It’s called prioritization! Whether you received a big tax refund, an inheritance, or a bonus, if you have recently come into a lump sum of money you may be ready to start chipping away at your debt. Of course, if you are like most people then even an unexpected influx of cash probably will not be enough to completely wipe out all the debts you owe. The question therefore becomes, which debts should you tackle first?
It is pretty much impossible to make a bad choice when it comes to paying down your debt. However, there are multiple debt elimination strategies and some are better than others. Two of the most popular debt elimination strategies include:
- Paying down debts with the highest interest rates first.
- Paying down debts which will improve your credit scores the fastest.
Option 2, paying down debts which may improve your credit scores the fastest, is a great place to start. Although paying off higher interest rate debts might seem like the best way to save money, there are actually a lot of benefits when you improve your credit scores. By paying down debts in the right order you will not only save some money on interest rates now, your improved credit scores may help you to save money repeatedly in the future.
Which Debts Should You Pay Down to Improve Your Credit Scores?
Credit scoring models like FICO and VantageScore are designed to focus on a variety of factors when it comes to debts. First, credit scoring models take a look at the type of debt you are carrying. The 2 primary categories of debts which appear credit reports are revolving debts and installment debts.
Installment debts feature a fixed payment over a fixed period of time and are typically secured by an asset. Your mortgage loan, for example, most likely requires the same payment amount each month over the life of the loan. Other common types of installment debts include auto loans, student loans, and personal loans.
When an installment debt appears on your credit reports the balance of the new account will normally have very little negative impact on your credit scores. The reason why is because installment debt, unlike credit card debt, does not generally indicate a high level of credit risk. If you were to stop paying your auto loan, for example, the bank could simply repossess your vehicle. As a result, people are less likely to default on installment loans because they don’t want to lose their cars or houses.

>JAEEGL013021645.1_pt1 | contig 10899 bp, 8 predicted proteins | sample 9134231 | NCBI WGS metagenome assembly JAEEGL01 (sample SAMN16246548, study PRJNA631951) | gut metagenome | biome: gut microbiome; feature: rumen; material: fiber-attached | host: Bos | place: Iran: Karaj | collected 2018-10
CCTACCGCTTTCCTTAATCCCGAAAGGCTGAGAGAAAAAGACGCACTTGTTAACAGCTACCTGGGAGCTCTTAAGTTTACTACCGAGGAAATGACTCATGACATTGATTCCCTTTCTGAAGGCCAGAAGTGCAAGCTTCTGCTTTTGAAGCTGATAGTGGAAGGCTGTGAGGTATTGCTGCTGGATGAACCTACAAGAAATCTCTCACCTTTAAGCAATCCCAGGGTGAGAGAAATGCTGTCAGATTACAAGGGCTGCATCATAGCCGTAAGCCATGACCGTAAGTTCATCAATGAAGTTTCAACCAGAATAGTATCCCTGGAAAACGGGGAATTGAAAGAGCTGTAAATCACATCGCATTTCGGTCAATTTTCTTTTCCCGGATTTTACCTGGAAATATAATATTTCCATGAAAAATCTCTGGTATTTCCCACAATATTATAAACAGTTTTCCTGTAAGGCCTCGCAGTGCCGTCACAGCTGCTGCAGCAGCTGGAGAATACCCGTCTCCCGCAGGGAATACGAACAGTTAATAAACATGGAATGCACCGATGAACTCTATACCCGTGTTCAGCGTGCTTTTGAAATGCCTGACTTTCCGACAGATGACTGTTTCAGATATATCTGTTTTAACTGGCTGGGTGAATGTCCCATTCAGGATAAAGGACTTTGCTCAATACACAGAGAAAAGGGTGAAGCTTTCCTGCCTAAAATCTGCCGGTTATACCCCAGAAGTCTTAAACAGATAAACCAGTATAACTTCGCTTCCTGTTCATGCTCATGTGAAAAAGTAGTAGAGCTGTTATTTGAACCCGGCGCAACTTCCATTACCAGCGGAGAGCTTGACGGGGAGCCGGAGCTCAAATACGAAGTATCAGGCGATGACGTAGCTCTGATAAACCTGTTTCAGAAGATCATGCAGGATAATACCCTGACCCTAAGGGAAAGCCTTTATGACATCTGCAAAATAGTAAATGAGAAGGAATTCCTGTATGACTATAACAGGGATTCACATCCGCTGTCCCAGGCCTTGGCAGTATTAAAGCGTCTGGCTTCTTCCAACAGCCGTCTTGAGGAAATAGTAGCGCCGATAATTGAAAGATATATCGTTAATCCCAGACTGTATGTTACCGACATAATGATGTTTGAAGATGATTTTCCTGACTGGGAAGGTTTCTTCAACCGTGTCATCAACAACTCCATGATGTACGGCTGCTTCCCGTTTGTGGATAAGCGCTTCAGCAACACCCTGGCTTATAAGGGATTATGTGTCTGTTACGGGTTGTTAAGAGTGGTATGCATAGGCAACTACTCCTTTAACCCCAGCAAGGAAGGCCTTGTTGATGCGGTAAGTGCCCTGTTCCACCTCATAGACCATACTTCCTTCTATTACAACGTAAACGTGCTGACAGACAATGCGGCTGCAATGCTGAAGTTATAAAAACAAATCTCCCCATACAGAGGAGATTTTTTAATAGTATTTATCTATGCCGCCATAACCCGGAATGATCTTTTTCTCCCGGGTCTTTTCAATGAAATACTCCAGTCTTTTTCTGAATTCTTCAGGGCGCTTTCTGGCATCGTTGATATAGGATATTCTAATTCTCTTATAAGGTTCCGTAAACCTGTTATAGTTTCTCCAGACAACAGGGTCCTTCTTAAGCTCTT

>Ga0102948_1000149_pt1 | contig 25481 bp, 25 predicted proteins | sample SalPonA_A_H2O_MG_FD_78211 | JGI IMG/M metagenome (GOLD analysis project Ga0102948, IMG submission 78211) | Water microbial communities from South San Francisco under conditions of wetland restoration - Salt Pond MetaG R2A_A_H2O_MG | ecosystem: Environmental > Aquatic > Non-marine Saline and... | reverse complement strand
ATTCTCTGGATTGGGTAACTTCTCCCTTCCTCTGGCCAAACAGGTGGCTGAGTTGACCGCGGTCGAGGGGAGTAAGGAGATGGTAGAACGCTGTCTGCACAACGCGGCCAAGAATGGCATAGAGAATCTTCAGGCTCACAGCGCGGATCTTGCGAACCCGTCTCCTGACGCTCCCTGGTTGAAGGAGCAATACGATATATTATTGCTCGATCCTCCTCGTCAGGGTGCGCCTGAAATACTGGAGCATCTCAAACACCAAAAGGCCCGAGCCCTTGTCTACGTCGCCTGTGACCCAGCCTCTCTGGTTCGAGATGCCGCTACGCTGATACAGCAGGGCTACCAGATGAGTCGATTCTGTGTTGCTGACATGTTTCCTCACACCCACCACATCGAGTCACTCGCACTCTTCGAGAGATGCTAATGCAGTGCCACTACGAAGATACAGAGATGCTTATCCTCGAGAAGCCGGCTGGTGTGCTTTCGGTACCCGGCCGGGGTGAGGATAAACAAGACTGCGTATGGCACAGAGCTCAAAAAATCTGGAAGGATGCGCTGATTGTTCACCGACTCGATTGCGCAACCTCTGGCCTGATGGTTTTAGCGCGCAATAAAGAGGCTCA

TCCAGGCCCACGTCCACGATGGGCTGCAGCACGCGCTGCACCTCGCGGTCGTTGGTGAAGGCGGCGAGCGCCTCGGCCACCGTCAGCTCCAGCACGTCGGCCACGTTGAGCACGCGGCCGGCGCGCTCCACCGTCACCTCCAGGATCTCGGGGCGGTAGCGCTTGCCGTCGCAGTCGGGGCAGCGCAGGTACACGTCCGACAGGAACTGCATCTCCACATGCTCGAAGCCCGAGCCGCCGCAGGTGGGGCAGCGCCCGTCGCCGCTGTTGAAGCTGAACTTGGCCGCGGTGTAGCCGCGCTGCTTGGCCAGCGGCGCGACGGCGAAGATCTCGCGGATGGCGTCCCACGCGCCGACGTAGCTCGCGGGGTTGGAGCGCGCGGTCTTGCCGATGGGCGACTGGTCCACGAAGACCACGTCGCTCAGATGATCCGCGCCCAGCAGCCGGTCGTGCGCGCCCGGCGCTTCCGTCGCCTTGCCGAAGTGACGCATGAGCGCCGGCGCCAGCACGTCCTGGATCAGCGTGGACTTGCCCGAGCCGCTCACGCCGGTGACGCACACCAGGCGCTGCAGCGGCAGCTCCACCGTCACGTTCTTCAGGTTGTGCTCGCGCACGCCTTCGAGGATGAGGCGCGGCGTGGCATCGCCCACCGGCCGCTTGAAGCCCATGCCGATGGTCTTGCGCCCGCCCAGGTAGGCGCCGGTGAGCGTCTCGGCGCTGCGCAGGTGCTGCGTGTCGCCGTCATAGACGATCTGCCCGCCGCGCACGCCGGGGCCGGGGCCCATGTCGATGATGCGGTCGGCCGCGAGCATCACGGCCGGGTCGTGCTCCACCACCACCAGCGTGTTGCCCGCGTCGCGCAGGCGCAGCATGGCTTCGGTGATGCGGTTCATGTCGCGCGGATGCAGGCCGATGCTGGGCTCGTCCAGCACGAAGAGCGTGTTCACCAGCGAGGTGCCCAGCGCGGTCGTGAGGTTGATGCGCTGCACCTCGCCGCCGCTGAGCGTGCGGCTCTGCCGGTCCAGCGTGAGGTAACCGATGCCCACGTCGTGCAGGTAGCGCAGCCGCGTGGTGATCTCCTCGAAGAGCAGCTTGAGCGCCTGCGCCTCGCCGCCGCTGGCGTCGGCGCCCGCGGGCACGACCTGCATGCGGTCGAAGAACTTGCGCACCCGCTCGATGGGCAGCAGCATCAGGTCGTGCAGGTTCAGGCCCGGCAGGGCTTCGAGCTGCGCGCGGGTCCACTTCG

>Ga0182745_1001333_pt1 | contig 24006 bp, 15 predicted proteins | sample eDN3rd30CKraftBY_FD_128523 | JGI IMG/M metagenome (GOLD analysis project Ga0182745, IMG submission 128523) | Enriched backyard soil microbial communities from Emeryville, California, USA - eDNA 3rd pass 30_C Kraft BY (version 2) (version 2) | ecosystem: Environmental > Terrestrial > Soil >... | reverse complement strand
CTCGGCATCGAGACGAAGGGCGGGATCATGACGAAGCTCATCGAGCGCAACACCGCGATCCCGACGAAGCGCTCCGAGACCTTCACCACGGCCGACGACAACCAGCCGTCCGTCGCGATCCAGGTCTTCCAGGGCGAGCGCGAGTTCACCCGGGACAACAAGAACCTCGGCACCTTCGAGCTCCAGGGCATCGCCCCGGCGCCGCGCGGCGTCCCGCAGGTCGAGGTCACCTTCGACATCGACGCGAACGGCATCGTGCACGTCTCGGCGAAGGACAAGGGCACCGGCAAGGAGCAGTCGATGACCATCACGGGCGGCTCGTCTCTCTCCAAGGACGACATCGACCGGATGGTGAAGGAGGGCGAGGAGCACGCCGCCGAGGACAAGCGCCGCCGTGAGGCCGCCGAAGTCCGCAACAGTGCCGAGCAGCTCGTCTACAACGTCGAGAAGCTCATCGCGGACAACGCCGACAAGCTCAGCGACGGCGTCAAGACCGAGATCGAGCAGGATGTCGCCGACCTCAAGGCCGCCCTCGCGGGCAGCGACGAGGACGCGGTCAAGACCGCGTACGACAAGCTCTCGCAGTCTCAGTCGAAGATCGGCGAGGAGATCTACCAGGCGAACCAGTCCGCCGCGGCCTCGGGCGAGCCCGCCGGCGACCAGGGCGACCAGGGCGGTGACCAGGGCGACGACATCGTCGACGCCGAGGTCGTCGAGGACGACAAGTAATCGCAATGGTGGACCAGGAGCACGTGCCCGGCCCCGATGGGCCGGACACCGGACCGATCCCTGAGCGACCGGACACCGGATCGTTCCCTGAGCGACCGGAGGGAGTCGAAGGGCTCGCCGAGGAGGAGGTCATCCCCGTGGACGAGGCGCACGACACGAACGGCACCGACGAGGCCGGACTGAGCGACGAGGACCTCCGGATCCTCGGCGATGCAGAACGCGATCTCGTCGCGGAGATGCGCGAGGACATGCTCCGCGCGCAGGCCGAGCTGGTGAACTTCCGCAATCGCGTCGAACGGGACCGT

Since your credit scores were likely impacted very little in the first place, it is easy to understand why paying off that same installment debt in the future probably will not result in much credit score improvement. Of course, there is nothing wrong with paying off an installment loan early to save money. You just shouldn’t expect your credit scores to sky rocket whenever you do so.
By contrast, revolving debts (aka credit cards) have a big influence on your credit scores. When your credit reports show that you have tapped into a high percentage of your credit card limits, your scores are almost guaranteed to suffer. The flip side is that paying those balances down will almost certainly lead to a credit score increase. If you focus on paying down your credit card debts first you will probably receive the most bang for your buck from a credit score perspective.
It is also worth noting that you should pay off credit cards with the lowest balances first. By following this strategy, you will lower your debt-to-limit ratios and end up with zero balances on multiple accounts more quickly. Credit scoring models pay attention to both your debt-to-limit ratios and the number of accounts with balances on your credit reports. By wiping out multiple, smaller credit card debts first you may end up with higher scores because you’ve essentially killed two birds with one stone.
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